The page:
A nice Catholic girl like Kimberly was meant to be safe from such damnation. The same went for David’s other accusers, most of them represented by the same lawyer, sniffing sweet sweet malpractice funds. He made a folk devil out of David. His clients stood up in front of the media, proclaiming their innocence, their martyrdom, glossing over their secret histories of blood transfusions, addiction, fumbling in cars with bad boys. The story they told for the cameras became the story, of a sloppy, arrogant dental practitioner whose poor hygiene dragged his irreproachable patients down into the moral mire, condemning them to certain death. Murderer! No one spoke for David, so their side of the story stood, the flames fanned by their lawyer and crusading bandwagon jumpers like Senator Jesse Helms.
It’s an old maxim, if a picture is worth a thousand words then a picture of a young, attractive white woman is worth a million. That picture, her picture, packs the punch beneath myriad headlines. She’s the literal poster child for a narrative that twists on without her input. She’s usually the victim, not the protagonist, rarely the final girl, merely the tool of a moral panic used to exacerbate existing socio-political divisions and to justify future increases in social control. Within the news coverage of the time, it became Kimberly’s story, the virgin-martyr, the thoughtfully-styled face gazing from the cover of People magazine, celebrated in a stage play, as a statue, a beach named after her. Within the heat of the news cycle, it became impossible to see past her.
As her image faded to sepia however, the moral panic abated and more analytical thinking prevailed. CDC studies of the virus that killed David and the one that killed Kimberly just over a year later suggested there was no straight line between the dentist’s hands in her mouth and the infection in her blood. The same went for the other accusers. David, it seemed, had little in common with his patients other than they bore the same burden of a misunderstood disease. He was never the folk devil. He was just another victim.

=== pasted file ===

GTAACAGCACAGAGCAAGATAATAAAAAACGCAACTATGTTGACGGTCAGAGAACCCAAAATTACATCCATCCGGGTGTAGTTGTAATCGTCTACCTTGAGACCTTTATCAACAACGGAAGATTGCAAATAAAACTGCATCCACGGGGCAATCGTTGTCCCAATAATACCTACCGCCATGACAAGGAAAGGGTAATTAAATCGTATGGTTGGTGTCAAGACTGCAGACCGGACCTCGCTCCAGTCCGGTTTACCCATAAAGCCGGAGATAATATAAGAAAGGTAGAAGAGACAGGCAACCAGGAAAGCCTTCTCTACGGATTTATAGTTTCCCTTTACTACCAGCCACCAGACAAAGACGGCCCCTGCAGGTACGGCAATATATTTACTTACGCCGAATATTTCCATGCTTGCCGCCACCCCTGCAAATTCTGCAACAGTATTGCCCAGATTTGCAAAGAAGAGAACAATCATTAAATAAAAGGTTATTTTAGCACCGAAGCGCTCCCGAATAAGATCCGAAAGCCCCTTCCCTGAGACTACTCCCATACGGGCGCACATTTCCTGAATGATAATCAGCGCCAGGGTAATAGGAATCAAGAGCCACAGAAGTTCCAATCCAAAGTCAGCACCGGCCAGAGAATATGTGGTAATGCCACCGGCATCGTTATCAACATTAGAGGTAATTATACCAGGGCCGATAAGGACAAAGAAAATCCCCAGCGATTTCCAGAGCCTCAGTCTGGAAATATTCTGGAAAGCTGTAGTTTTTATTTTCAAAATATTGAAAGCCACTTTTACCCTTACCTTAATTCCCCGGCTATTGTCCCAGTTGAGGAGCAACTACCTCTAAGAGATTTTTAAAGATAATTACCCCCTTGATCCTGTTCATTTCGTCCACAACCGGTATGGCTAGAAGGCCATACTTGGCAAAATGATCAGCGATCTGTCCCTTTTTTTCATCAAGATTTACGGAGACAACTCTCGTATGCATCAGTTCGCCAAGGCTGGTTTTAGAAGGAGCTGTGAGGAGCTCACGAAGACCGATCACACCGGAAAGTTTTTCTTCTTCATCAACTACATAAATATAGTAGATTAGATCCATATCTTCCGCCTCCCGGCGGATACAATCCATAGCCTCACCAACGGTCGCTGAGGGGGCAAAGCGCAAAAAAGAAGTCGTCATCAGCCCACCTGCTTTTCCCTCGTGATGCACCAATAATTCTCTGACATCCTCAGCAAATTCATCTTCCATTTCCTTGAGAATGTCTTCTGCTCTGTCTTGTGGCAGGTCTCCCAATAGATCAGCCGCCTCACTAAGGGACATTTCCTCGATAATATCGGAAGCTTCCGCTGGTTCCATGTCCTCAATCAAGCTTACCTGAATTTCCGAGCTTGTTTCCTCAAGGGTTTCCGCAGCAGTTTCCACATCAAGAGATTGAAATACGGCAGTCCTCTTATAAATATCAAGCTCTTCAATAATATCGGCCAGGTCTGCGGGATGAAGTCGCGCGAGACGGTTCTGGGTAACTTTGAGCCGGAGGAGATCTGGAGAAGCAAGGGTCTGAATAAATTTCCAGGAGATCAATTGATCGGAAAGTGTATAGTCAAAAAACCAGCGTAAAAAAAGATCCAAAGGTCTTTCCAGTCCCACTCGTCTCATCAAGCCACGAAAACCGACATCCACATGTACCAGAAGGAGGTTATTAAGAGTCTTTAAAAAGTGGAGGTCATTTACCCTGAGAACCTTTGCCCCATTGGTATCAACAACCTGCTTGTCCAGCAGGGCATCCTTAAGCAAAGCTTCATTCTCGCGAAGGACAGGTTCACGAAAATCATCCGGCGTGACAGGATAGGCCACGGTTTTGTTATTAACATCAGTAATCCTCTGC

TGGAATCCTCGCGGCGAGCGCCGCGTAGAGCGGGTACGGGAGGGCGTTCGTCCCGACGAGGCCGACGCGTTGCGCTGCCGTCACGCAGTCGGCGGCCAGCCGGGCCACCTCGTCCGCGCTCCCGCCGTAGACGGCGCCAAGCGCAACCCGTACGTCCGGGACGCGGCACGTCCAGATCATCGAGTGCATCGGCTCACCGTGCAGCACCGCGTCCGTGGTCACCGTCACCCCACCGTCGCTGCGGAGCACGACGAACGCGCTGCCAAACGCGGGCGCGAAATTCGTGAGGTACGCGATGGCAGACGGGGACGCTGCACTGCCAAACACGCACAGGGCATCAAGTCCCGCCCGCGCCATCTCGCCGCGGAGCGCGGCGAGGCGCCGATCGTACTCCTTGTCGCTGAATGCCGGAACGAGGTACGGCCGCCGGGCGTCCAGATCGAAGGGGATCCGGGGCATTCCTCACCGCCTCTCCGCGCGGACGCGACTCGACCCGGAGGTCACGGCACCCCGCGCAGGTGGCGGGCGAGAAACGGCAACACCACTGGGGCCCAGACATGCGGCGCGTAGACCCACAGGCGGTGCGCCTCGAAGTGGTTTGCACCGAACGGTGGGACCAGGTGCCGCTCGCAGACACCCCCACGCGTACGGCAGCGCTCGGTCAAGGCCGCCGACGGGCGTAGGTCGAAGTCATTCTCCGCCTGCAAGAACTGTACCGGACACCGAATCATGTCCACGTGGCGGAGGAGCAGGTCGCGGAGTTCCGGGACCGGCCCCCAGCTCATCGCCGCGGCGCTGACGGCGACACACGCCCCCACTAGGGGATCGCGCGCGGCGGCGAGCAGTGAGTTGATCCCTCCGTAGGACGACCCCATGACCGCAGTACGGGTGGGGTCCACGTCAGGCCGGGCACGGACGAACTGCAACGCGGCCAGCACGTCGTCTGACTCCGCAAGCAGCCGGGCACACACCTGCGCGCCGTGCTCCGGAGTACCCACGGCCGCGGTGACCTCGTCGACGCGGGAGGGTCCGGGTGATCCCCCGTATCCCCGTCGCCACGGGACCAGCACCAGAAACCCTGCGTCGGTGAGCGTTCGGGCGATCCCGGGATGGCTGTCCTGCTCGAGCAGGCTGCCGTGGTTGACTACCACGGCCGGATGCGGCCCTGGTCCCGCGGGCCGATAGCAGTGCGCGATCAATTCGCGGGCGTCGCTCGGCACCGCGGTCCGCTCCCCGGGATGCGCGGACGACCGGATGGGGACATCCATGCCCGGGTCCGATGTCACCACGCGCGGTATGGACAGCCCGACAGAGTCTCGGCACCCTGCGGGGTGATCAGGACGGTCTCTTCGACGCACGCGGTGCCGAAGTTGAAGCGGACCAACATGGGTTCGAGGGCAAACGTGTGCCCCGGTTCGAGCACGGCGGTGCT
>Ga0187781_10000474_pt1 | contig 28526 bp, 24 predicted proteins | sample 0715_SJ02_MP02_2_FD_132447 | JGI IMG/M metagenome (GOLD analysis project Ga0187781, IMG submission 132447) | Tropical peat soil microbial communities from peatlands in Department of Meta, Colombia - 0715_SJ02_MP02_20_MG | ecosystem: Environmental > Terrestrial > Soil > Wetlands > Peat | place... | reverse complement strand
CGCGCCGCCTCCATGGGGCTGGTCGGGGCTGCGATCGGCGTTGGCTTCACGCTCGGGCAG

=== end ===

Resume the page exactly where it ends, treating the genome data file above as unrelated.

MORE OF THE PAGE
A Quilt For David chronicles the story in the same way Leonidas might have done. Reigns’ poetry ripples down the page, exploring not just how David might have felt in a given moment, but also how the other players, family members, patients, employees, friends, experienced the drama. There is so much compassion in these pages, for all involved. By 1990, any death from AIDS should have been preventable, virgin or whore. The fracas surrounding David was unnecessary, rooted in homophobia, unjust.
Everything dies too soon, is
taken away too soon,
is taken away.
Reigns' poetry is interspersed with pithy prose, short paragraphs that mine the pain and pity as effectively as the verse. As with any tragedy, there are elements of farce. Kimberly, and another Acer accuser/patient, grandmother Barbara Webb, attracted universal sympathy, while thousands of gay men suffered, ignored:
Before the cocktail, when the virus kept multiplying like gremlins in the body. Before unfounded faith was put into AZT, Kim and Barbara were inundated with offers. Lemonade, aloe, barley, yams. Super-heating blood treatment. People wrote, called, and dropped by unannounced. As gay men died alone in hospices, hospitals, and homes across the country, people wanted to save these two women.
Much as a documentary lays bare truths through the sequencing and accumulation of images, these snippets of poetry and fragments of prose build a chronology. How David became infected, how he suffered, died, how those that followed tried to cast blame, how they too suffered, and eventually died, and how the dying didn’t stop, how concentric circles of hopelessness, misery, suicide claimed other lives— and how we should pay attention, learn from this, prevent needless repetition of past mistakes.
I’d sew a quilt for you.
I would grab a needle,
put the thread in my mouth,
moistening the fibers together.
I’d pierce into the eye.
I’d hem, backstitch, side stitch
a remembrance of you.
I’d put your name in large letters
wanting no one to forget you died of it
Our current pandemic has triggered a degree of retrospection about our previous experiences with a virus that swept the globe. Russell T. Davies’ It’s A Sin electrified viewers on both sides of the Atlantic last year and A Quilt for David is in a similar vein. It relays a bleak time, but there is hope. Eventually, it gets better. Many—although not enough—of us are still here, still testifying. We like to think that the truth comes out eventually, that given time, the moral arc of our universe bends towards justice, not away. It needs help, though, and books like this push us in a better direction. Read it and weep.
THANK YOU TO ALL WHO HAVE READ AND ENJOYED 'LURID' OVER THE PAST DECADE. SO GRATEFUL TO BE HERE FOR A TENTH ANNIVERSARY EDITION! XO